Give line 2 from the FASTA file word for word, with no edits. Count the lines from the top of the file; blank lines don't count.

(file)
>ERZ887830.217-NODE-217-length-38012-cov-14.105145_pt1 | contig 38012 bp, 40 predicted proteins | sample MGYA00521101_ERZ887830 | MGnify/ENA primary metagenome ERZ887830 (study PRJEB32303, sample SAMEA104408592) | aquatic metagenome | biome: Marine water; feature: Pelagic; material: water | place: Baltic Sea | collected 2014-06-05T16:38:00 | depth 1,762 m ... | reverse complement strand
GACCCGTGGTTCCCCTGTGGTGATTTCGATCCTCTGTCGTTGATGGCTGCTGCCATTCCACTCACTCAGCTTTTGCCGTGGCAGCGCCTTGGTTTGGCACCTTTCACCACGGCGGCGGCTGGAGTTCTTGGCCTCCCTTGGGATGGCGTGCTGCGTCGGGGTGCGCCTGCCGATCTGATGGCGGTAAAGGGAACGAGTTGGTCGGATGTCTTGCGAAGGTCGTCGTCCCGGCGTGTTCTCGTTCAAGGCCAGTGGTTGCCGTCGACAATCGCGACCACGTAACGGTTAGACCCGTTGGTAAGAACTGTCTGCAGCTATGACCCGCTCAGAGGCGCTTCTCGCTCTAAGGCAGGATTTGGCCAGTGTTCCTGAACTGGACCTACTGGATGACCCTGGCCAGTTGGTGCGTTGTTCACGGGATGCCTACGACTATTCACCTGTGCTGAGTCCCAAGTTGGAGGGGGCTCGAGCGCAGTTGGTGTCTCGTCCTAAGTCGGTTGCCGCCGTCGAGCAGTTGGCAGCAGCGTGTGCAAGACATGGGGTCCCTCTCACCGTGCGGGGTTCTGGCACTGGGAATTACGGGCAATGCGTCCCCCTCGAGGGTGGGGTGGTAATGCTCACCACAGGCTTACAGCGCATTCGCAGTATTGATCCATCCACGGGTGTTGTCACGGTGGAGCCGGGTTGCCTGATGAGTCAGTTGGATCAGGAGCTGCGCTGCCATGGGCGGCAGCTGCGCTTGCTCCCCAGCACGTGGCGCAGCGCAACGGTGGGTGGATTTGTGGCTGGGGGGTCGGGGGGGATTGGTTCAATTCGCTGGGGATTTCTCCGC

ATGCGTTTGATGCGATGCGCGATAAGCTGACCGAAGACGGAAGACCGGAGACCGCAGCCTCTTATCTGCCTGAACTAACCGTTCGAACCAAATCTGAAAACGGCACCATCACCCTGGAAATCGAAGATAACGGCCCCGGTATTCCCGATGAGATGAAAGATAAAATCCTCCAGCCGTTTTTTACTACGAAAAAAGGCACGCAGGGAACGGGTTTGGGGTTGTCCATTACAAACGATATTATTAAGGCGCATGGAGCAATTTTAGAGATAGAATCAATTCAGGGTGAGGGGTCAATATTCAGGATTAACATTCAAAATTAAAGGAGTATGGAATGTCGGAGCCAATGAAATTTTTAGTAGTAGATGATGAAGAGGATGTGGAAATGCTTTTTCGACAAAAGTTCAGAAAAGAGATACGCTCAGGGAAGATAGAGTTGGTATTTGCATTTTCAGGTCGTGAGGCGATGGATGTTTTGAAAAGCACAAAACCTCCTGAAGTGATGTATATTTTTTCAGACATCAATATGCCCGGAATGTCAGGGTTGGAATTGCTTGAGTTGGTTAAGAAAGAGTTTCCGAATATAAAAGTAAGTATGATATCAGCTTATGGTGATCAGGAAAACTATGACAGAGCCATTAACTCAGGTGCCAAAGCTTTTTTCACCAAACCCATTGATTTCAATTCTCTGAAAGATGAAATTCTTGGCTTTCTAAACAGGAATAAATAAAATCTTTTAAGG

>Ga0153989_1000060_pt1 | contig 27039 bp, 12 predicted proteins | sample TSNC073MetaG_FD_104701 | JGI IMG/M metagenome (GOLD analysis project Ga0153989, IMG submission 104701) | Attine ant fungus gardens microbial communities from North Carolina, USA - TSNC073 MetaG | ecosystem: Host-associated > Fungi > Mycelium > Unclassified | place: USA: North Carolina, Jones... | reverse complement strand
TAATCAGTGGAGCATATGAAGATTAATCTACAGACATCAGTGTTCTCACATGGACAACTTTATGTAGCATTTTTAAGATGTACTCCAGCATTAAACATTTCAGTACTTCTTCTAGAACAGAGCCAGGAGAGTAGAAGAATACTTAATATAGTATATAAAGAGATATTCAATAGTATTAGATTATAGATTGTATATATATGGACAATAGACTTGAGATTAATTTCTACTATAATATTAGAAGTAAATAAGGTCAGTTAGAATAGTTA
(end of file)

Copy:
GACCCGTGGTTCCCCTGTGGTGATTTCGATCCTCTGTCGTTGATGGCTGCTGCCATTCCACTCACTCAGCTTTTGCCGTGGCAGCGCCTTGGTTTGGCACCTTTCACCACGGCGGCGGCTGGAGTTCTTGGCCTCCCTTGGGATGGCGTGCTGCGTCGGGGTGCGCCTGCCGATCTGATGGCGGTAAAGGGAACGAGTTGGTCGGATGTCTTGCGAAGGTCGTCGTCCCGGCGTGTTCTCGTTCAAGGCCAGTGGTTGCCGTCGACAATCGCGACCACGTAACGGTTAGACCCGTTGGTAAGAACTGTCTGCAGCTATGACCCGCTCAGAGGCGCTTCTCGCTCTAAGGCAGGATTTGGCCAGTGTTCCTGAACTGGACCTACTGGATGACCCTGGCCAGTTGGTGCGTTGTTCACGGGATGCCTACGACTATTCACCTGTGCTGAGTCCCAAGTTGGAGGGGGCTCGAGCGCAGTTGGTGTCTCGTCCTAAGTCGGTTGCCGCCGTCGAGCAGTTGGCAGCAGCGTGTGCAAGACATGGGGTCCCTCTCACCGTGCGGGGTTCTGGCACTGGGAATTACGGGCAATGCGTCCCCCTCGAGGGTGGGGTGGTAATGCTCACCACAGGCTTACAGCGCATTCGCAGTATTGATCCATCCACGGGTGTTGTCACGGTGGAGCCGGGTTGCCTGATGAGTCAGTTGGATCAGGAGCTGCGCTGCCATGGGCGGCAGCTGCGCTTGCTCCCCAGCACGTGGCGCAGCGCAACGGTGGGTGGATTTGTGGCTGGGGGGTCGGGGGGGATTGGTTCAATTCGCTGGGGATTTCTCCGC